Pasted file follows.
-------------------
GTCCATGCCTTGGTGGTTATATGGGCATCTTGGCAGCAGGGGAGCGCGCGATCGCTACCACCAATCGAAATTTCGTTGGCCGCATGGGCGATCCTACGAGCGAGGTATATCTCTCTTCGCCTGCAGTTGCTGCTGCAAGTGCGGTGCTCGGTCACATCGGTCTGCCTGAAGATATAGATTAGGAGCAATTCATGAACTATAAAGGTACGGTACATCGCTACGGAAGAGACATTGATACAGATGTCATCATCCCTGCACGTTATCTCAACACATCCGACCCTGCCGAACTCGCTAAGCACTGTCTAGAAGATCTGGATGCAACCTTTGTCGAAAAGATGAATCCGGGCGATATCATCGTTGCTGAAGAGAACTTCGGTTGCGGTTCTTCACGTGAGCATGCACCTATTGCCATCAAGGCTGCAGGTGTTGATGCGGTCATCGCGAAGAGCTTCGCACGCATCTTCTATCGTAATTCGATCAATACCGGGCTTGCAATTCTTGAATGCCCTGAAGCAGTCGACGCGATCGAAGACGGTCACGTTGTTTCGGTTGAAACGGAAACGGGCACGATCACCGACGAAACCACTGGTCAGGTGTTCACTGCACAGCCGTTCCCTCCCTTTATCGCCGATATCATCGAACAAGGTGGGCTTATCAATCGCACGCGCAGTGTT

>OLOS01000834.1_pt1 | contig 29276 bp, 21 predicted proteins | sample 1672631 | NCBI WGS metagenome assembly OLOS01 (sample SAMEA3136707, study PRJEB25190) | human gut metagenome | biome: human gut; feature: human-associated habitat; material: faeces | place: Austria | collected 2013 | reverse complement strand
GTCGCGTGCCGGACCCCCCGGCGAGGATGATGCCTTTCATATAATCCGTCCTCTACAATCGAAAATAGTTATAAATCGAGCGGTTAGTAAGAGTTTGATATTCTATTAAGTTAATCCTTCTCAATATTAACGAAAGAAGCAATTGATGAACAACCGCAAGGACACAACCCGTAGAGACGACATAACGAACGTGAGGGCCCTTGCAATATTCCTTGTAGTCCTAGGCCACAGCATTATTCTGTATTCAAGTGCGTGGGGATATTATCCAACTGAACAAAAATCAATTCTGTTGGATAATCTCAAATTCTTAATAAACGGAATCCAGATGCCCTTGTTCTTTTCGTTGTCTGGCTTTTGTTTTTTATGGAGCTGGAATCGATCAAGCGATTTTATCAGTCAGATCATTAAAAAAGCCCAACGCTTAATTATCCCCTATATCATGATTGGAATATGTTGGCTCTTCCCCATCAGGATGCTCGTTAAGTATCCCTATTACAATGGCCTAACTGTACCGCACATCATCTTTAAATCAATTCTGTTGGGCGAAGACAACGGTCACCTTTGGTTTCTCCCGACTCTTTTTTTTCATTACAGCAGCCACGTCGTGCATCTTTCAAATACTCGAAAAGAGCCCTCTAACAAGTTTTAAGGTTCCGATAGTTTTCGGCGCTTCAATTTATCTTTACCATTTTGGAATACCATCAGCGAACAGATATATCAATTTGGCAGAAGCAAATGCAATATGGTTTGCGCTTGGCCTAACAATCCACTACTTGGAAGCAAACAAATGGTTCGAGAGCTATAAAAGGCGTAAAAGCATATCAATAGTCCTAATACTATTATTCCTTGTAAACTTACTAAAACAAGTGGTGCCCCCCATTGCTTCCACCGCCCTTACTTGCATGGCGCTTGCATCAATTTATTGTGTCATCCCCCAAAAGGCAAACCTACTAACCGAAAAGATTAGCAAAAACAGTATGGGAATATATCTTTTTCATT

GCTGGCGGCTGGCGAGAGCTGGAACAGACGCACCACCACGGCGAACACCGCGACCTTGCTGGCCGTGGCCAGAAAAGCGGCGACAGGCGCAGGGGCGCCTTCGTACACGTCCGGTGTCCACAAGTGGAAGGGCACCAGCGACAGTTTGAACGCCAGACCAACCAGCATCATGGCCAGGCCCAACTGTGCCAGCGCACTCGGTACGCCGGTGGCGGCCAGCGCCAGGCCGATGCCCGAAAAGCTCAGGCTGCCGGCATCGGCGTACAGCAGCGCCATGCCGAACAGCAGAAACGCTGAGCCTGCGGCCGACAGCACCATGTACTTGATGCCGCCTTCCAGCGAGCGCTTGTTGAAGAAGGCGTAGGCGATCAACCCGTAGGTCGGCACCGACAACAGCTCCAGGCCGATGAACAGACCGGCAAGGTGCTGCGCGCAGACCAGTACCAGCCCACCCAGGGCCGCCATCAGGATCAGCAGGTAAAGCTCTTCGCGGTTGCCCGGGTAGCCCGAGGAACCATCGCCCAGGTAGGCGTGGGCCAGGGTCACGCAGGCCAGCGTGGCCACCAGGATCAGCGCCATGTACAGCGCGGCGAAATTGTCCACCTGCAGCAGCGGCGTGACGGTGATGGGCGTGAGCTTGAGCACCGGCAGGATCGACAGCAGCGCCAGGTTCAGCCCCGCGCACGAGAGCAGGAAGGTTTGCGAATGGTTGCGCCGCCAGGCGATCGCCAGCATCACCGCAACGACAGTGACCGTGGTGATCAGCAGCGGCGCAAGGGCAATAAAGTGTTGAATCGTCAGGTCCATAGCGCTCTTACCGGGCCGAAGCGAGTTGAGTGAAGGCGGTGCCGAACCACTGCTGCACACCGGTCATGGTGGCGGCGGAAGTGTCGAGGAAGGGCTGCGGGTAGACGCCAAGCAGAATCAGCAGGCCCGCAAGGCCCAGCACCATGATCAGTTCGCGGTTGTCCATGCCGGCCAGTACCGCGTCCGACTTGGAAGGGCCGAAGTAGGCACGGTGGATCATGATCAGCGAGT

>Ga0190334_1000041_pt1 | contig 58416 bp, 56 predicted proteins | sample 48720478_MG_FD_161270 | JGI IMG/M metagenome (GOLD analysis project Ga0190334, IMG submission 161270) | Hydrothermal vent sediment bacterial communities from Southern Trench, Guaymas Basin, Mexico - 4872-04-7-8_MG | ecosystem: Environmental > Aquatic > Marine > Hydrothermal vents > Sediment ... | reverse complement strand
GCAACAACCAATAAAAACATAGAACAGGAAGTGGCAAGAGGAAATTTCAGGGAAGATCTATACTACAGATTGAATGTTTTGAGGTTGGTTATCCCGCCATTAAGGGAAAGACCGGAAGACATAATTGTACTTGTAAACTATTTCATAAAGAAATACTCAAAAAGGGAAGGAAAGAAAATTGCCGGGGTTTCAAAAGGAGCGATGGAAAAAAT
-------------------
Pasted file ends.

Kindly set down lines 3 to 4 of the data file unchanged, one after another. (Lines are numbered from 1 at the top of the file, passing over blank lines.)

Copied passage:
GTCGCGTGCCGGACCCCCCGGCGAGGATGATGCCTTTCATATAATCCGTCCTCTACAATCGAAAATAGTTATAAATCGAGCGGTTAGTAAGAGTTTGATATTCTATTAAGTTAATCCTTCTCAATATTAACGAAAGAAGCAATTGATGAACAACCGCAAGGACACAACCCGTAGAGACGACATAACGAACGTGAGGGCCCTTGCAATATTCCTTGTAGTCCTAGGCCACAGCATTATTCTGTATTCAAGTGCGTGGGGATATTATCCAACTGAACAAAAATCAATTCTGTTGGATAATCTCAAATTCTTAATAAACGGAATCCAGATGCCCTTGTTCTTTTCGTTGTCTGGCTTTTGTTTTTTATGGAGCTGGAATCGATCAAGCGATTTTATCAGTCAGATCATTAAAAAAGCCCAACGCTTAATTATCCCCTATATCATGATTGGAATATGTTGGCTCTTCCCCATCAGGATGCTCGTTAAGTATCCCTATTACAATGGCCTAACTGTACCGCACATCATCTTTAAATCAATTCTGTTGGGCGAAGACAACGGTCACCTTTGGTTTCTCCCGACTCTTTTTTTTCATTACAGCAGCCACGTCGTGCATCTTTCAAATACTCGAAAAGAGCCCTCTAACAAGTTTTAAGGTTCCGATAGTTTTCGGCGCTTCAATTTATCTTTACCATTTTGGAATACCATCAGCGAACAGATATATCAATTTGGCAGAAGCAAATGCAATATGGTTTGCGCTTGGCCTAACAATCCACTACTTGGAAGCAAACAAATGGTTCGAGAGCTATAAAAGGCGTAAAAGCATATCAATAGTCCTAATACTATTATTCCTTGTAAACTTACTAAAACAAGTGGTGCCCCCCATTGCTTCCACCGCCCTTACTTGCATGGCGCTTGCATCAATTTATTGTGTCATCCCCCAAAAGGCAAACCTACTAACCGAAAAGATTAGCAAAAACAGTATGGGAATATATCTTTTTCATT

GCTGGCGGCTGGCGAGAGCTGGAACAGACGCACCACCACGGCGAACACCGCGACCTTGCTGGCCGTGGCCAGAAAAGCGGCGACAGGCGCAGGGGCGCCTTCGTACACGTCCGGTGTCCACAAGTGGAAGGGCACCAGCGACAGTTTGAACGCCAGACCAACCAGCATCATGGCCAGGCCCAACTGTGCCAGCGCACTCGGTACGCCGGTGGCGGCCAGCGCCAGGCCGATGCCCGAAAAGCTCAGGCTGCCGGCATCGGCGTACAGCAGCGCCATGCCGAACAGCAGAAACGCTGAGCCTGCGGCCGACAGCACCATGTACTTGATGCCGCCTTCCAGCGAGCGCTTGTTGAAGAAGGCGTAGGCGATCAACCCGTAGGTCGGCACCGACAACAGCTCCAGGCCGATGAACAGACCGGCAAGGTGCTGCGCGCAGACCAGTACCAGCCCACCCAGGGCCGCCATCAGGATCAGCAGGTAAAGCTCTTCGCGGTTGCCCGGGTAGCCCGAGGAACCATCGCCCAGGTAGGCGTGGGCCAGGGTCACGCAGGCCAGCGTGGCCACCAGGATCAGCGCCATGTACAGCGCGGCGAAATTGTCCACCTGCAGCAGCGGCGTGACGGTGATGGGCGTGAGCTTGAGCACCGGCAGGATCGACAGCAGCGCCAGGTTCAGCCCCGCGCACGAGAGCAGGAAGGTTTGCGAATGGTTGCGCCGCCAGGCGATCGCCAGCATCACCGCAACGACAGTGACCGTGGTGATCAGCAGCGGCGCAAGGGCAATAAAGTGTTGAATCGTCAGGTCCATAGCGCTCTTACCGGGCCGAAGCGAGTTGAGTGAAGGCGGTGCCGAACCACTGCTGCACACCGGTCATGGTGGCGGCGGAAGTGTCGAGGAAGGGCTGCGGGTAGACGCCAAGCAGAATCAGCAGGCCCGCAAGGCCCAGCACCATGATCAGTTCGCGGTTGTCCATGCCGGCCAGTACCGCGTCCGACTTGGAAGGGCCGAAGTAGGCACGGTGGATCATGATCAGCGAGT